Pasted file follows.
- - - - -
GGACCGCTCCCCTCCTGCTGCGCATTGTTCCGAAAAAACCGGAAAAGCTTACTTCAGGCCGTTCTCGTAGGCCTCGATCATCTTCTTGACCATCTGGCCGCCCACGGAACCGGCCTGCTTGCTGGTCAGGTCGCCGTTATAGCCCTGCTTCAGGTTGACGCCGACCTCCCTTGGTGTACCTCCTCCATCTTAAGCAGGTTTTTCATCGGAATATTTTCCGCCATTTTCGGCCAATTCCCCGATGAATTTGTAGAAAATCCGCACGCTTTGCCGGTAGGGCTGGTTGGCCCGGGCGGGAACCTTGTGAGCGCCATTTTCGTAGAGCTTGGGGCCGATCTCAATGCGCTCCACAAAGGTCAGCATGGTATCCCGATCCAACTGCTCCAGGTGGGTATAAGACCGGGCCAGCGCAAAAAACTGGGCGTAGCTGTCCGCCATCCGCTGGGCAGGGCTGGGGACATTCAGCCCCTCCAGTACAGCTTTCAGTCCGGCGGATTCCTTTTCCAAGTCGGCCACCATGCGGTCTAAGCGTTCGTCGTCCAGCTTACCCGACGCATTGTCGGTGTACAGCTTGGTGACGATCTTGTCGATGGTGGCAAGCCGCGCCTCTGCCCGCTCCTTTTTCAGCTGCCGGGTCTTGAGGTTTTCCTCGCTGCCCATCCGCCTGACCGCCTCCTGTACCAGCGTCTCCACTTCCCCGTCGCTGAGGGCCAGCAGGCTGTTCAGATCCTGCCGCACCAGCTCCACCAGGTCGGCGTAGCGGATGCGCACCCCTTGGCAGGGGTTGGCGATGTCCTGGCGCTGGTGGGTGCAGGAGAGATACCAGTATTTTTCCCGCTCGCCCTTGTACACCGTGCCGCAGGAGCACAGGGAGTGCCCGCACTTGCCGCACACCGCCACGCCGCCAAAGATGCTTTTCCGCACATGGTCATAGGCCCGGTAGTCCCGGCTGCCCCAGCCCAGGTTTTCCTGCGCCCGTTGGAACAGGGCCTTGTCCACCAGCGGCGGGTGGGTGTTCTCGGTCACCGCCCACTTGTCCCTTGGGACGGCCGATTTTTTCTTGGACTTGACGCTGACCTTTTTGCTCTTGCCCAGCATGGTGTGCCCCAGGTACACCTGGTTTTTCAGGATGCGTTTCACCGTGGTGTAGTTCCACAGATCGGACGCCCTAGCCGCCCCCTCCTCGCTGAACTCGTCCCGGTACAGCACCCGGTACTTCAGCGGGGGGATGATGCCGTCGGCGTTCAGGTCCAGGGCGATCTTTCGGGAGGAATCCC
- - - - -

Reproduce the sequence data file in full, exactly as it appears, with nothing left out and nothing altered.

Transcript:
GGACCGCTCCCCTCCTGCTGCGCATTGTTCCGAAAAAACCGGAAAAGCTTACTTCAGGCCGTTCTCGTAGGCCTCGATCATCTTCTTGACCATCTGGCCGCCCACGGAACCGGCCTGCTTGCTGGTCAGGTCGCCGTTATAGCCCTGCTTCAGGTTGACGCCGACCTCCCTTGGTGTACCTCCTCCATCTTAAGCAGGTTTTTCATCGGAATATTTTCCGCCATTTTCGGCCAATTCCCCGATGAATTTGTAGAAAATCCGCACGCTTTGCCGGTAGGGCTGGTTGGCCCGGGCGGGAACCTTGTGAGCGCCATTTTCGTAGAGCTTGGGGCCGATCTCAATGCGCTCCACAAAGGTCAGCATGGTATCCCGATCCAACTGCTCCAGGTGGGTATAAGACCGGGCCAGCGCAAAAAACTGGGCGTAGCTGTCCGCCATCCGCTGGGCAGGGCTGGGGACATTCAGCCCCTCCAGTACAGCTTTCAGTCCGGCGGATTCCTTTTCCAAGTCGGCCACCATGCGGTCTAAGCGTTCGTCGTCCAGCTTACCCGACGCATTGTCGGTGTACAGCTTGGTGACGATCTTGTCGATGGTGGCAAGCCGCGCCTCTGCCCGCTCCTTTTTCAGCTGCCGGGTCTTGAGGTTTTCCTCGCTGCCCATCCGCCTGACCGCCTCCTGTACCAGCGTCTCCACTTCCCCGTCGCTGAGGGCCAGCAGGCTGTTCAGATCCTGCCGCACCAGCTCCACCAGGTCGGCGTAGCGGATGCGCACCCCTTGGCAGGGGTTGGCGATGTCCTGGCGCTGGTGGGTGCAGGAGAGATACCAGTATTTTTCCCGCTCGCCCTTGTACACCGTGCCGCAGGAGCACAGGGAGTGCCCGCACTTGCCGCACACCGCCACGCCGCCAAAGATGCTTTTCCGCACATGGTCATAGGCCCGGTAGTCCCGGCTGCCCCAGCCCAGGTTTTCCTGCGCCCGTTGGAACAGGGCCTTGTCCACCAGCGGCGGGTGGGTGTTCTCGGTCACCGCCCACTTGTCCCTTGGGACGGCCGATTTTTTCTTGGACTTGACGCTGACCTTTTTGCTCTTGCCCAGCATGGTGTGCCCCAGGTACACCTGGTTTTTCAGGATGCGTTTCACCGTGGTGTAGTTCCACAGATCGGACGCCCTAGCCGCCCCCTCCTCGCTGAACTCGTCCCGGTACAGCACCCGGTACTTCAGCGGGGGGATGATGCCGTCGGCGTTCAGGTCCAGGGCGATCTTTCGGGAGGAATCCC